Kingston cemetery dawn chorus
The jackdaw exodus to the chimney pots of New Malden was followed by a crassula of green parakeets, drowning out the 11 blackbird territories counted. Although this was down from 25 territories of former years, it was better than last years 10; blackbirds were already down on the ground now looking for brood food. Maybe they thought to abandon their posts on arrival of the green locusts, when song turned to noise.
Daisies, common and ox-eye, as well as the stonecrop, were tightly shut. A watery dunnock song was lisped from a palisaded area, where a pressurised valve releases jets of water from time to time (and starlings bathe in the arisings). A second bird (dunnock) was heard later from east of the crematorium.
No sign of the herring gulls breeding on the Magnet roof, next to the post office, perhaps they are like me - latebirds; not so the jay with a beak crammed with something fairly domestic looking. The lower cemetery would be very quiet if it wasn't for blackbirds, robins and wrens in the perimeter gardens - as well as the house sparrows at the Dawson road gate - who are using a Lleyland cypress screen for their night roost.
The line of oaks dividing the upper and lower cemetery - once a favoured spot for chaffinches - were completely quiet this morning. The road side limes have two pairs of collared dove's calling 'cucoo-cuck', which must please the residents of lower Bonner Hill road.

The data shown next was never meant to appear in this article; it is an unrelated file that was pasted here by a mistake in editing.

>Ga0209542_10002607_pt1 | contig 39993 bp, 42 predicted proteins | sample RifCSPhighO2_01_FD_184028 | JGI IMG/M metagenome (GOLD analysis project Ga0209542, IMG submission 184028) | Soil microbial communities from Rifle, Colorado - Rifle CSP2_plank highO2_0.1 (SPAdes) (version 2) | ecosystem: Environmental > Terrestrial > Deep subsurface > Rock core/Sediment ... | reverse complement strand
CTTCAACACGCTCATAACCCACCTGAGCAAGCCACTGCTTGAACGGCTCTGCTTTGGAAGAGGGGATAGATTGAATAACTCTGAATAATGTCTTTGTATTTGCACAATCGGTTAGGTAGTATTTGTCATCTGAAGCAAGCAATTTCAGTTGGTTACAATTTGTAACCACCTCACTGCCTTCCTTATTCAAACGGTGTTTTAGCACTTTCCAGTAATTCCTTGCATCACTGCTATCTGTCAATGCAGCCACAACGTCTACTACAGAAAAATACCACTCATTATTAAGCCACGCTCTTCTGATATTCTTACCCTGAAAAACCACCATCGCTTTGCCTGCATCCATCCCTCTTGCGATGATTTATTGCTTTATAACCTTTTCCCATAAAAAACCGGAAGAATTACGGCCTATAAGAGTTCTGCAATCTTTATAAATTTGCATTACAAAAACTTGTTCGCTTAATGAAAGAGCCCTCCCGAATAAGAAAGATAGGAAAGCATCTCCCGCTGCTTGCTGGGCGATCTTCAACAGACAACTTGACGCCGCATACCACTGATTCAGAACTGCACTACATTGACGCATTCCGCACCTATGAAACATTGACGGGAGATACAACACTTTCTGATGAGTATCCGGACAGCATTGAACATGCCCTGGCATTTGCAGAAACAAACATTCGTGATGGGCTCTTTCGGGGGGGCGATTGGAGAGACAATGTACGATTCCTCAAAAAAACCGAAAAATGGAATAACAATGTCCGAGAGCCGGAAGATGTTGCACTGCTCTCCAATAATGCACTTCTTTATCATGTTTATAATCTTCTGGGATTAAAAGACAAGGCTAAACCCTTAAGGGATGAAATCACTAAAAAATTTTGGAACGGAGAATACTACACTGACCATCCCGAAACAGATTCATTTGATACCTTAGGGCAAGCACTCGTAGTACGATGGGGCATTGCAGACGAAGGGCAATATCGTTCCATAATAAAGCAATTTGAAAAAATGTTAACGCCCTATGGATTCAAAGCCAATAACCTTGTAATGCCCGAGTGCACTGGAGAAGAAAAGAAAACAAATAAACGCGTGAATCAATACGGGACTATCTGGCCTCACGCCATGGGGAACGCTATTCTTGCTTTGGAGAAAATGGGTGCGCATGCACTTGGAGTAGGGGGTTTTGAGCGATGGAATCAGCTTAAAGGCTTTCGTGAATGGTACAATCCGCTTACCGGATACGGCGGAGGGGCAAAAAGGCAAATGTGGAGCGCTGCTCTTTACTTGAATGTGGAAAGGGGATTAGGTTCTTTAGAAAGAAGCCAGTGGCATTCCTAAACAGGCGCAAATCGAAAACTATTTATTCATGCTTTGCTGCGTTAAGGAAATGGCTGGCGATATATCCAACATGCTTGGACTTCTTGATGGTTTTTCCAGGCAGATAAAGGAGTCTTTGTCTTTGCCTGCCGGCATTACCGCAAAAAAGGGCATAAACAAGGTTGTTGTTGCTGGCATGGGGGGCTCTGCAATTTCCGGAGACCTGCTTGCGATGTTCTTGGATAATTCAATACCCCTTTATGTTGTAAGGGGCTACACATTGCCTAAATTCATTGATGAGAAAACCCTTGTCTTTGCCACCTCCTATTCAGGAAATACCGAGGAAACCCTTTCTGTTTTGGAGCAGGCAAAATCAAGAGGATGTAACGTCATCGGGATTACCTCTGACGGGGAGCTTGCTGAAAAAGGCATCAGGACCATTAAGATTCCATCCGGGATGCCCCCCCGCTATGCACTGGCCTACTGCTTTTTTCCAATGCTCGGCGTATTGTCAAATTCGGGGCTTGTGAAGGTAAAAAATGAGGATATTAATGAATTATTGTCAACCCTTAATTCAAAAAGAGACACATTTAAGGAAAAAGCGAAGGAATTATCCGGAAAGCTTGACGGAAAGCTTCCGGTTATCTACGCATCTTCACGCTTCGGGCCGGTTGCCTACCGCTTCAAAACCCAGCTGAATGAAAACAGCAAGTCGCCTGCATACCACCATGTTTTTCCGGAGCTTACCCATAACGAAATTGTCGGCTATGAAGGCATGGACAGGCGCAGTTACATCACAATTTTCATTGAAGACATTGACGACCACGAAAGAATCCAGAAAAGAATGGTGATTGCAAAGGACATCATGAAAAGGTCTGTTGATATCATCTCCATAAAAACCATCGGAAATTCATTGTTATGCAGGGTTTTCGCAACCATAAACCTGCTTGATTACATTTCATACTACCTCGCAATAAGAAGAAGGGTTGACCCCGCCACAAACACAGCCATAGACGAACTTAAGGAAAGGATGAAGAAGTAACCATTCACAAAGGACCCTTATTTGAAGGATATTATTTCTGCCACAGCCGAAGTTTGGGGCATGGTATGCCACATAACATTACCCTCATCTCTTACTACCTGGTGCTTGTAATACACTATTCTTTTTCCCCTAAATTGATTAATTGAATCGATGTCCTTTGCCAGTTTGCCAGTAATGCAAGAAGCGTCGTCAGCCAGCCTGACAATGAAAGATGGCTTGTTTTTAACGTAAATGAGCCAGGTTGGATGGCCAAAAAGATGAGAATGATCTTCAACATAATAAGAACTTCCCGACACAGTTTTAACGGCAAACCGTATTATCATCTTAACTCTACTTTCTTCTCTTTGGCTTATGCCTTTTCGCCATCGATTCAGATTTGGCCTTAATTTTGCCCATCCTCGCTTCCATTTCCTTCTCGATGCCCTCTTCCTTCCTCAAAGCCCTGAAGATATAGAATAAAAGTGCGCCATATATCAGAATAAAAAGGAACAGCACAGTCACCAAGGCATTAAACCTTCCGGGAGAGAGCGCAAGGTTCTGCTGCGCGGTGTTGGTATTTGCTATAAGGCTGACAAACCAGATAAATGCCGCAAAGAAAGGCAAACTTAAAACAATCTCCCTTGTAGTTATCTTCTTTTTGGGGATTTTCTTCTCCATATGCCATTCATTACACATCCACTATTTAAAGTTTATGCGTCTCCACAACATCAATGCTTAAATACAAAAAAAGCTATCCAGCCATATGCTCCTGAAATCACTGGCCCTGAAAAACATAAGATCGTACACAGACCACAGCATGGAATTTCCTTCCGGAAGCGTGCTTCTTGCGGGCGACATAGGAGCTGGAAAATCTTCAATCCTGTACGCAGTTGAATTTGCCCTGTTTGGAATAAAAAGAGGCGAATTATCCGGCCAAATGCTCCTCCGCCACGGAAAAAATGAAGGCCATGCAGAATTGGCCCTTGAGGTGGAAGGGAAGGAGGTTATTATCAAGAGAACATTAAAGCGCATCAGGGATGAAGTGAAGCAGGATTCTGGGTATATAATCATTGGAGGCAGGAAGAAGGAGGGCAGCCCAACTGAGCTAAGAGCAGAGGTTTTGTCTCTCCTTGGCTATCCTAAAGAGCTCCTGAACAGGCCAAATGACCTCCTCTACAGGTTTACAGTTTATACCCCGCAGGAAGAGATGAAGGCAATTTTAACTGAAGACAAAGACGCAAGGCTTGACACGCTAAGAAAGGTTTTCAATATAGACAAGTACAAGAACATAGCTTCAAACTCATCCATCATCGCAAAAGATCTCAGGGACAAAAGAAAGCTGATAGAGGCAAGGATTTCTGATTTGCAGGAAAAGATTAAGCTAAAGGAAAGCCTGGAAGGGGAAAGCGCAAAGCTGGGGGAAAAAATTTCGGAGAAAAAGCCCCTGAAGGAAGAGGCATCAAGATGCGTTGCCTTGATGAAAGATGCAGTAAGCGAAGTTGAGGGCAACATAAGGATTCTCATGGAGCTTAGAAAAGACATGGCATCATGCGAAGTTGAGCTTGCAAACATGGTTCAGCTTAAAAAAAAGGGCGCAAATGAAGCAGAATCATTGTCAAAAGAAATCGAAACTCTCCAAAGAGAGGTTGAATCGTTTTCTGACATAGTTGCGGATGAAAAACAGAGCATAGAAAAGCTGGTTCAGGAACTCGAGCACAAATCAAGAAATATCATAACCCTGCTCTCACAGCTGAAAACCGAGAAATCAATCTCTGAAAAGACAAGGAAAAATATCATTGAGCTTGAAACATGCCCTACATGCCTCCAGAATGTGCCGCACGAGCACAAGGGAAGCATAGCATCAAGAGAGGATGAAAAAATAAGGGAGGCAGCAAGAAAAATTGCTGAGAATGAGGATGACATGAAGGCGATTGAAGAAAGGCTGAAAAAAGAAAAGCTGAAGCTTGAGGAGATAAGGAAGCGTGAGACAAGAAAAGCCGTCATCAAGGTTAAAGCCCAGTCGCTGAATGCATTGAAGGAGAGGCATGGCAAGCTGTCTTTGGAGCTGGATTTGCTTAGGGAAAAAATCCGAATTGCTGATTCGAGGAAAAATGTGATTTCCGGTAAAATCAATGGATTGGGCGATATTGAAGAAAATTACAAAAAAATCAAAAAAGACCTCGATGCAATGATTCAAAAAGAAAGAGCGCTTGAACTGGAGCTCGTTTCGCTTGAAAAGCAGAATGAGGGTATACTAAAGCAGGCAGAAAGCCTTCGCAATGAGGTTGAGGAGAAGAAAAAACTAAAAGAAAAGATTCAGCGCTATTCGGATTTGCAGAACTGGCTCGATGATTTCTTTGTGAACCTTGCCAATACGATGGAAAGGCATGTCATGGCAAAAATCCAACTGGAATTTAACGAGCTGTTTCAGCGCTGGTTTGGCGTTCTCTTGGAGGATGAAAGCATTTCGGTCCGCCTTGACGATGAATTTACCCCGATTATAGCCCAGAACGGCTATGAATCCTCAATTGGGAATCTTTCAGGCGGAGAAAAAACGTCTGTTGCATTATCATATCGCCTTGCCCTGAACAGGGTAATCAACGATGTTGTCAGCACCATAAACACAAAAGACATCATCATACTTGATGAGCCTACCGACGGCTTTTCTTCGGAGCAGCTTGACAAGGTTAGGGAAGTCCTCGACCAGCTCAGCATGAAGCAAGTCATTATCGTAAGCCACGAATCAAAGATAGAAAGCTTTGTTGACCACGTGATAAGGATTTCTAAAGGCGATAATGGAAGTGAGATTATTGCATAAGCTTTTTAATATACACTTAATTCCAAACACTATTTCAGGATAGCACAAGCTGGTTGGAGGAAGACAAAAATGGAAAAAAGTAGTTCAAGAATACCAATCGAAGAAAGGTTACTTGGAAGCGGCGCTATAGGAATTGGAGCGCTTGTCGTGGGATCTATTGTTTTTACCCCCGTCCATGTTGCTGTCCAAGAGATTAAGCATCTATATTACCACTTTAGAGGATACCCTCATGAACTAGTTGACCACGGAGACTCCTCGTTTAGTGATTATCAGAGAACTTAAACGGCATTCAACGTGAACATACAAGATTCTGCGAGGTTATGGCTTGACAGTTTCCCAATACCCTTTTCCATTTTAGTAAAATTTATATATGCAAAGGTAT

Relief to hear the chiff chaff, although it hasn't settled to singing in one spot yet, hopefully it has mated. Just before reaching the chapel - two goldcrest territories were located- in the yews, along with tiny coal tits. A blue tit enters a fault in the cemetery coping stone and exits with a faecal sac. Last year, great tits nested in the hole from the tank overflow pipe, in the gable of the reception building. Only three territories today, which is bad; must get some solid bird boxes to replace the holes from lost trees.
The surprise of the day are a pair of stock doves - our only hole nesting pigeon - in the only oak tree remaining in the cemetery that could provide a nest site for them. I hadn't previously recorded them this year. A fourth song thrush in the matrix, rather than peripheral habitat, is a new record. No sign of the resident woodpeckers, gold and greenfinches. Leaving the cemetery at 6.15am, a sparrow hawk stoops low along the hedges along Cambridge Grove Road, indicating there would be more to come if I'd waited.